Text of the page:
And as the sexism continues to mount against Hillary (well-documented on blogs like Feministing and Shakesville, if you're interested... and I highly recommend them... Shakesville has a depressing round-up here), I become more and more invested in her success. All the while, I think it's more and more likely that Obama will win the nomination.

Which brings me to the title of my post. Can we please think strategically? If you were a Republican, how would you attack Clinton? How would you attack Obama? Well, you'd attack Clinton by calling her an evil, man-hating, humorless, principle-less, b**** (and worse variations thereof). We know this because we've already seen it.

So PLEASE for the love of equality, civil liberties, religious tolerance, a fixed economy, a saved Supreme Court, air we can breathe, water we can drink, real choice, legal birth control (yes, birth control is under attack!), and on and on.... PLEASE don't play into the Republicans hands. They tell us to hate Hillary every damn day. But she's a good Senator, a good lawyer, a good mother, a good wife, a good former First Lady, a good policymaker, a good DEMOCRAT. She's not just "likeable enough." She's not un-inspirational. She is certainly inspirational to me, she is to so many. She reshaped the role of the First Lady in American life for the better, for which many have never forgiven her, but that didn't make her fold. If you don't agree, fine, but at least agree that she is better than the alternative in November and stop cutting her down.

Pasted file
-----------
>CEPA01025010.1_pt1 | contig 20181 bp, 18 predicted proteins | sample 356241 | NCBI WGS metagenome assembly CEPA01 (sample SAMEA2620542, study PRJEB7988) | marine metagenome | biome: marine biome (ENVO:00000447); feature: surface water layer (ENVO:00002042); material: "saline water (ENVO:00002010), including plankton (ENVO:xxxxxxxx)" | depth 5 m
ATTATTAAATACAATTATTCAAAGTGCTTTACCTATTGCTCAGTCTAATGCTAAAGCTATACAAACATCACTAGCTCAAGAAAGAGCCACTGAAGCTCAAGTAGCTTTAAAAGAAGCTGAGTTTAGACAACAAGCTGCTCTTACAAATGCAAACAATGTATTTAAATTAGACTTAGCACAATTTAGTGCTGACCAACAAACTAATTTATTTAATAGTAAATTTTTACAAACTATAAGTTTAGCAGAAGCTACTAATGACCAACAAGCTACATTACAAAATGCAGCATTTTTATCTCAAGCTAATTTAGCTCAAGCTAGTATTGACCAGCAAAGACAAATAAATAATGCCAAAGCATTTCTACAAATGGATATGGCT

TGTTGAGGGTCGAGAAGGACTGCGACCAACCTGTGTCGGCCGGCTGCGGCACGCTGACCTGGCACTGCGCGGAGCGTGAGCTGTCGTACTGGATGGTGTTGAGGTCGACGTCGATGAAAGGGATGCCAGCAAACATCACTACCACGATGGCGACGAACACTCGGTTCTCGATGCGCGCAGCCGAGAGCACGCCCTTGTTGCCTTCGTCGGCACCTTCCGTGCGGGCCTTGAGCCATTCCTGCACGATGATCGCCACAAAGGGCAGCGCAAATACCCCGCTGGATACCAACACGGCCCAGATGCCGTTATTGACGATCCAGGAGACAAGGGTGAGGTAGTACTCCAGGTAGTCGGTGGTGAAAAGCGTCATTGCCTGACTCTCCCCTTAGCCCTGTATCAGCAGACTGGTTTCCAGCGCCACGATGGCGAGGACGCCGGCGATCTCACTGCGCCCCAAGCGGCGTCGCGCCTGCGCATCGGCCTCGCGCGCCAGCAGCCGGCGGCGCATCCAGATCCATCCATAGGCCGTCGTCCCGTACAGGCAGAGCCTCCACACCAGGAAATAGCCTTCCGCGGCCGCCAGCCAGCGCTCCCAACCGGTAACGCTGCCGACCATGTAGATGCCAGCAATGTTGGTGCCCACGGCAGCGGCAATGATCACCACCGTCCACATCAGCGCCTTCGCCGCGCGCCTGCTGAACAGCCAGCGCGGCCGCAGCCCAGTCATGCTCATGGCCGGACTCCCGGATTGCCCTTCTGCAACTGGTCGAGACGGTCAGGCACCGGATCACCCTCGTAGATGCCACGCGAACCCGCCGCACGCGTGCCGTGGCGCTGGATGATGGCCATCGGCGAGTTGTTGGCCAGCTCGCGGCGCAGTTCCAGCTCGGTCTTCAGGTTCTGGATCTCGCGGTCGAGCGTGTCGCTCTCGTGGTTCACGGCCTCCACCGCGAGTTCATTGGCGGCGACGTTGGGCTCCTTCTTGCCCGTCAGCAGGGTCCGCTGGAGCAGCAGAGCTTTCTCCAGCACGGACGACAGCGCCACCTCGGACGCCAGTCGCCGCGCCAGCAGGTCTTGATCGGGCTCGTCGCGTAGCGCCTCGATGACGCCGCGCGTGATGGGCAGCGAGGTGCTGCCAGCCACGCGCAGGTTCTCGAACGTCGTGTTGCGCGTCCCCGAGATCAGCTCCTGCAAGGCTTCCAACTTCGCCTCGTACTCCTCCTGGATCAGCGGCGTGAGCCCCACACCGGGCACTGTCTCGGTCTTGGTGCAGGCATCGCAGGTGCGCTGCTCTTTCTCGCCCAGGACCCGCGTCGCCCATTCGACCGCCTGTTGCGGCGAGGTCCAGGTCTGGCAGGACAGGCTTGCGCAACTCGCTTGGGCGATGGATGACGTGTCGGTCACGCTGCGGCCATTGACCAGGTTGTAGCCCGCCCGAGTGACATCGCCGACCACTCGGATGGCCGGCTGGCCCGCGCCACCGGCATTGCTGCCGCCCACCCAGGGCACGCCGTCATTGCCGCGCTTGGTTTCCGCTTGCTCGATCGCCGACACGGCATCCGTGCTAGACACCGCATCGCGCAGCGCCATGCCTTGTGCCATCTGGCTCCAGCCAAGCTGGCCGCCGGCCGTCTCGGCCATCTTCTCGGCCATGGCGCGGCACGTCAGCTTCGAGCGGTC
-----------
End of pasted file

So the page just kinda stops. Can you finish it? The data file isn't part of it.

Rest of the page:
And for all you Hillary supporters, Obama is not naive just because he hasn't been in the Senate that long. Experience is a real differentiation, sure. But naivete is the way our society has far too long described non-whites and non-males when they seek to effect significant change. We know that's what Republicans will say about him. They'll say he's too naive to take on terrorism. They'll say he's too naive to protect us. But he is not. He is not. So for the love of everything I've already mentioned, PLEASE don't play into the Republicans hands.

That goes for the candidates themselves too. Obama might tip the balance in my mind if he called the media on their unfair treatment of Hillary instead of allowing it by his silence. Hillary would keep me for good if she withdrew the naivete theme from her campaigning.

Still, we've got good candidates. To call either the establishment candidate -- a woman or a black man? as if! -- is preposterous to me, so I think they both should cut that game out. But they are probably the best in years. For now, I think mine's better. You think yours is better. So let's stick to the things that matter. It's fair to think someone is more electable because of their personality or lack of baggage -- but we don't have to say the other one is unelectable or so laden with baggage to be worthless. It's fair to think someone is more electable because of experience or specific policy proposals -- but we don't have to say the other one has too little experience for the job period.

We don't have to reach into the dirt. At least thirty percent of the country is ready and waiting to do that for us. They love it when we do it for them. Let's leave it them. Please.

3 comments:

wheelsonthebus said...

I'll tell you, we are pretty removed from it all here. But, one thing that drives me crazy is when she is called by her first name and he is called by his last. (You have a reason to do that, since you worked for her, but presumably the media has no such excuse.)

I think they are both good candidates and it makes me sad that they are not protecting each other from unfairness.

Kat said...

I agree. In a more formal setting, I hope I'd avoid the same mistake.

wheelsonthebus said...

Well, you worked for her campaign, where I presume she was called by her first name.